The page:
The Detroit Pistons could have discovered how far they’re away from being contenders if Golden State suited up most of their regulars on Friday.
The Warriors accomplished that with their ‘B’ team on the floor.
Many of the fans came to see Stephen Curry and Draymond Green. They got a heavy dose of former Michigan standout Jordan Poole and Andrew Wiggins instead, but that was still enough to beat the home team 105-102.
On the 17th anniversary of the “Malice at The Palace,” we had”Diss Day at the LCA.”
Curry, Green and other Golden State rotation players sat out with minor ailments on the second game of a back-to-back. The Warriors basically said they didn’t need their stars to beat the Pistons —and they were right.
Pistons coach Dwane Casey said prior to the game that his team should feel slighted that the Warriors (14-2) were holding out so many of their core.
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“It should bother us a little bit as competitors,” he said.
It didn’t bother his team enough. The first unit fell behind 17-4 in the opening six minutes. That was basically repeated in the third quarter, when Golden State stretched a five-point halftime advantage into a 16-point spread.
“Our start of the third quarter was disappointing,” Casey said. “I thought we’d come out with more juice, and they came out with guns a-blazing.”
The only Pistons player with the hot hand all night was reserve guard Frank Jackson, who scored a season-high 27 points. But Jerami Grant and Jackson missed potential tying 3-point shots on the final possession.
“It was crazy,” said Jackson, who made five 3-pointers. “That actually felt like the best one I took all night.”
The Pistons (4-11) have fallen into a win-one, lose-one rut over the last six games. That might help on Sunday when the Los Angeles Lakers come to town, but it’ll be another long season if putting two wins together becomes a monumental feat.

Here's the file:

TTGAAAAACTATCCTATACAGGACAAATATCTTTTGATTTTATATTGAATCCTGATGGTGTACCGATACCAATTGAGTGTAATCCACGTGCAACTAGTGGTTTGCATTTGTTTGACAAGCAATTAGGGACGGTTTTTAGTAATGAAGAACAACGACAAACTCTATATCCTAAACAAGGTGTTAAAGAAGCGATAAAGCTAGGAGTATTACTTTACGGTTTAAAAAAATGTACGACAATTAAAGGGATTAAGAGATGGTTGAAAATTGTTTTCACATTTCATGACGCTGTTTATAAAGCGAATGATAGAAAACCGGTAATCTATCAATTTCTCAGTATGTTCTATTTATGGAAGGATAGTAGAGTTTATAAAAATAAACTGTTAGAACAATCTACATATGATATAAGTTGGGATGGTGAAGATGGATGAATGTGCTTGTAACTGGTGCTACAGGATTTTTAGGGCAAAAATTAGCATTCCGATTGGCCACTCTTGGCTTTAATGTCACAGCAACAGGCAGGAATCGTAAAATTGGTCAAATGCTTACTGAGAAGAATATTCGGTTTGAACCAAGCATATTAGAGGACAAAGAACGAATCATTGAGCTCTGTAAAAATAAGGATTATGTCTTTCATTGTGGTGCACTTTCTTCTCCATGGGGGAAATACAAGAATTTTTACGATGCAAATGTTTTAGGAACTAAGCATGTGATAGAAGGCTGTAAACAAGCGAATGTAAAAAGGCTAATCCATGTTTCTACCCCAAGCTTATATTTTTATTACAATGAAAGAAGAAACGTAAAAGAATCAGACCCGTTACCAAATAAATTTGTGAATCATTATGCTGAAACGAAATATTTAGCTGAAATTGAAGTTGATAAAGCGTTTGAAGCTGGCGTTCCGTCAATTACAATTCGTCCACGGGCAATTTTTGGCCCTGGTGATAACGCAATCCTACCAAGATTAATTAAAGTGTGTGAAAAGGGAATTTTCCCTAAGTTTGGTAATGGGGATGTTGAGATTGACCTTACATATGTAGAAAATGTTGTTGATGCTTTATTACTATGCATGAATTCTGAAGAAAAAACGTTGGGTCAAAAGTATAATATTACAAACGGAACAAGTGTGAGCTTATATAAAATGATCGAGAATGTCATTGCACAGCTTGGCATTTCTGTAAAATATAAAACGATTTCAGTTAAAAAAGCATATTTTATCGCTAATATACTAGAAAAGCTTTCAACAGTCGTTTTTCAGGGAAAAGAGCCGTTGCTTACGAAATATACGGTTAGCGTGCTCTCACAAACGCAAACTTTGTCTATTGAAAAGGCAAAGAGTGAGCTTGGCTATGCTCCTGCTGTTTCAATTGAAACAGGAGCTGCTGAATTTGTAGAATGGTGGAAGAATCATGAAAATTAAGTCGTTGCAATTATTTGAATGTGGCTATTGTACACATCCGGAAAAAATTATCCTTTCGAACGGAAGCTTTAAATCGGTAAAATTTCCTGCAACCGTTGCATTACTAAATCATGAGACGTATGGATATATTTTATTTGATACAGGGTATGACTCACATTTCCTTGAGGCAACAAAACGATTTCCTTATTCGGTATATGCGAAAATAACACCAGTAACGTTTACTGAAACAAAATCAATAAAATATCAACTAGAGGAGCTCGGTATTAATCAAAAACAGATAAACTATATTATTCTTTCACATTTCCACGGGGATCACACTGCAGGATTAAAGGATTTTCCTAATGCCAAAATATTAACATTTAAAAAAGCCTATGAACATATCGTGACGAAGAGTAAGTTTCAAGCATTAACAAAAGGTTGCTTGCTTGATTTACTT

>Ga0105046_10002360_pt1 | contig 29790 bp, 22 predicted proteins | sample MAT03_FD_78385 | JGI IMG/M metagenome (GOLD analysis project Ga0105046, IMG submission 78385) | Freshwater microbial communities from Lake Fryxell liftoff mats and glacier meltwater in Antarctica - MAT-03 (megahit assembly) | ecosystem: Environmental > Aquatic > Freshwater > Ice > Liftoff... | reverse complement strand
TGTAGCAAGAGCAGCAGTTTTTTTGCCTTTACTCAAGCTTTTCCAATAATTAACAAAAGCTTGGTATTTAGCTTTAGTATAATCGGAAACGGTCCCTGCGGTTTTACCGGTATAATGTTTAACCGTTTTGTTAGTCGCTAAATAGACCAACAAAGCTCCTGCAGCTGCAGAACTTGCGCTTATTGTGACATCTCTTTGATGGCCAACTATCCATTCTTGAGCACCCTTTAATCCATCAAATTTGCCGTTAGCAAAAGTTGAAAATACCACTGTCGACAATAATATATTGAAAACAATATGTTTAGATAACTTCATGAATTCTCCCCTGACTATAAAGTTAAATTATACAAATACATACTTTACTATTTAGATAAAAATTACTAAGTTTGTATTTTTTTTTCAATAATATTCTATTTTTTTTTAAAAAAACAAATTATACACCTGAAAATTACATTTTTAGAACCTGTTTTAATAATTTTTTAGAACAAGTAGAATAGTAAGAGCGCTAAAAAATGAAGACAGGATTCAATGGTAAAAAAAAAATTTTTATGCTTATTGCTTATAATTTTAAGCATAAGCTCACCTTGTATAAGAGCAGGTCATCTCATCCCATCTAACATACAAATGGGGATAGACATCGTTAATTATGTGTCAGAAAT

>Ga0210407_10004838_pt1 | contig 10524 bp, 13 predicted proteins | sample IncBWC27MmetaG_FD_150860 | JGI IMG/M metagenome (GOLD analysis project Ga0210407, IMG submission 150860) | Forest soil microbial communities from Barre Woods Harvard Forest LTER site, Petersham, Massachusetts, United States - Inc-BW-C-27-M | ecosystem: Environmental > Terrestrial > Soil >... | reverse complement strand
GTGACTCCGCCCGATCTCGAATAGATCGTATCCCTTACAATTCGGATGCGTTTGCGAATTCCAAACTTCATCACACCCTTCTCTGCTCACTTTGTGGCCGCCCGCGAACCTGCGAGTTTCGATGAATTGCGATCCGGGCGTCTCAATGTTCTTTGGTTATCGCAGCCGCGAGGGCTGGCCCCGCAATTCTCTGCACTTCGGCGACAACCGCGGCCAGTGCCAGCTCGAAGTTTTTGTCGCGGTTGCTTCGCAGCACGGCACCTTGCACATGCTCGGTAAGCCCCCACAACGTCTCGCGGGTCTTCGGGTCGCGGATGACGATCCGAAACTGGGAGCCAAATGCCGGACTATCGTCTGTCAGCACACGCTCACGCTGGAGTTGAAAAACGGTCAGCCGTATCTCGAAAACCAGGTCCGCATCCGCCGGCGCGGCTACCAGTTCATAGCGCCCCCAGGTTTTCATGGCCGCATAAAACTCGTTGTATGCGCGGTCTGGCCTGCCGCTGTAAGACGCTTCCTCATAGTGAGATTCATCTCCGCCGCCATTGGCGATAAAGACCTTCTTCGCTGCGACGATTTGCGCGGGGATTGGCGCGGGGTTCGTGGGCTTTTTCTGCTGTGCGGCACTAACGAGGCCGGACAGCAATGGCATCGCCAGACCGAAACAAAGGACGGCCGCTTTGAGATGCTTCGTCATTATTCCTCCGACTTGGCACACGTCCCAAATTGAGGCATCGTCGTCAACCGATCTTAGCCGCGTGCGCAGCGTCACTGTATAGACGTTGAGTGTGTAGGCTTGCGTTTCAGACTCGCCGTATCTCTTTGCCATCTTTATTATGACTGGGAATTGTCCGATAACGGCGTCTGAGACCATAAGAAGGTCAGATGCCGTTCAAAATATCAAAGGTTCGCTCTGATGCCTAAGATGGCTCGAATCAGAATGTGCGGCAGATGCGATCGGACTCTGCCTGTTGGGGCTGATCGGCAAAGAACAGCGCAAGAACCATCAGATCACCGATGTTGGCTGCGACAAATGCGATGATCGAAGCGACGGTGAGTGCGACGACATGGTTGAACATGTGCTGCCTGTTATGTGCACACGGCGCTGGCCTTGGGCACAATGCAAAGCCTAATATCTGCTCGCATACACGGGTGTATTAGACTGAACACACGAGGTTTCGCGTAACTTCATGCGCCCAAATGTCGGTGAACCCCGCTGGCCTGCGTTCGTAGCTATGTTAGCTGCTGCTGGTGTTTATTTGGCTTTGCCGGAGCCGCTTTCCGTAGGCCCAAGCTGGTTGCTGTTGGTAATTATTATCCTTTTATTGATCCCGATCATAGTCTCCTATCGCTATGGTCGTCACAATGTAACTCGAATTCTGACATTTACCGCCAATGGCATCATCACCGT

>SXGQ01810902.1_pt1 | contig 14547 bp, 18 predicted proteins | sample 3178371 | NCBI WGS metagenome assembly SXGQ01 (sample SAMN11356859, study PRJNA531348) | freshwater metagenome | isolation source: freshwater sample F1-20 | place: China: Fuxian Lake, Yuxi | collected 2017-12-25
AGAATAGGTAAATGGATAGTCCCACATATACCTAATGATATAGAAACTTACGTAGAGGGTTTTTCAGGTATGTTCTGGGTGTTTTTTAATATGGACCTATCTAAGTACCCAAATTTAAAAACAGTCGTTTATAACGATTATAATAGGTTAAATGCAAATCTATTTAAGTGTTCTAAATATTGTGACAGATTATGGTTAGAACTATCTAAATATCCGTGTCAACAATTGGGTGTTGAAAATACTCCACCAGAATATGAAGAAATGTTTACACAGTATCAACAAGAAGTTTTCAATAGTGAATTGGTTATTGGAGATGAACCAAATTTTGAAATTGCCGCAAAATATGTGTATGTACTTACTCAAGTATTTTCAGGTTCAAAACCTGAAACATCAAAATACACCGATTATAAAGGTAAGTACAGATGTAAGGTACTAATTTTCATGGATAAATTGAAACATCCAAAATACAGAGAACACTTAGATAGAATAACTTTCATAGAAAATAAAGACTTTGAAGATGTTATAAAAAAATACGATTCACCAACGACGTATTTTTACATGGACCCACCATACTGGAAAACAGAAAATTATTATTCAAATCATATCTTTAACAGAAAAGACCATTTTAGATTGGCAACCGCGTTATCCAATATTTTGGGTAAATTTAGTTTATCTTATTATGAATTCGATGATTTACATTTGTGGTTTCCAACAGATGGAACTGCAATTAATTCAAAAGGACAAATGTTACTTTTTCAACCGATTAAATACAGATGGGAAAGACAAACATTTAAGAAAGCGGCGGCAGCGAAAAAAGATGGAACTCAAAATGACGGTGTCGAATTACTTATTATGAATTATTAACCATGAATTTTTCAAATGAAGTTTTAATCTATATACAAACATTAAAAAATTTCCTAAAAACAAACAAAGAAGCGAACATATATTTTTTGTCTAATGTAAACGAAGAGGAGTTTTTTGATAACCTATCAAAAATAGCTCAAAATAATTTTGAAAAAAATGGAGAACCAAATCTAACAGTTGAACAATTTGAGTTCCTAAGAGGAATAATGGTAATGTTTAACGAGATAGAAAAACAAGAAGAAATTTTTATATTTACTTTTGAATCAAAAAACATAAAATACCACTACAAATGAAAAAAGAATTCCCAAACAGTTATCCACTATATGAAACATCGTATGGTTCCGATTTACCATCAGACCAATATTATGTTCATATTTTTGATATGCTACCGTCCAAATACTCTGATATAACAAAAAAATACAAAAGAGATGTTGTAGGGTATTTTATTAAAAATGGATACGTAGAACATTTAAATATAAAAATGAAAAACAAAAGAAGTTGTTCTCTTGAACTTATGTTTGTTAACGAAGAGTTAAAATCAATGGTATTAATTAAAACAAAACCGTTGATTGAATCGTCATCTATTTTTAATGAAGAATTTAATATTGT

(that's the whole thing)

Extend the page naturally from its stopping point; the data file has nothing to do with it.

“We’re all a little frustrated,” said rookie Cade Cunningham, who had 19 points, six rebounds and six assists. “We all want to compete, we all want to win. More than anything, you want to leave the arena at the end of the night with a win. We got a win, came back and lost. We got a win, came back and lost. That’s frustrating. Now, we’re trying to take that next step of being consistent … and string some wins together.”
That will be even more difficult if second-year center Isaiah Stewart misses some games or can’t jump as smoothly. Stewart rolled his right ankle, as he did during the summer with the U.S. Select Team, while trying to block a Kevon Looney layup attempt in the opening minute of the third quarter.
Without Stewart, the Pistons were out-rebounded by the depleted Warriors 48-35. The Pistons are already without top frontcourt reserve Kelly Olynyk, who probably won’t return until 2022 due to a knee injury.
Cunningham hinted that Stewart was feeling better afterward, though ankle sprains are tricky.
“That’s always uncomfortable to see,” Cunningham said of Stewart writhing in agony under the basket. “Isaiah does so much for us. He brings so much energy, so much passion. With him going down, we have to try to bring it out of ourselves to match what he usually brings for us. It’s tough to do. I’m glad he’s feeling good about getting back on the court soon.”
The Pistons in general will feel a whole lot better whenever they figure out what it’s like to have a winning streak.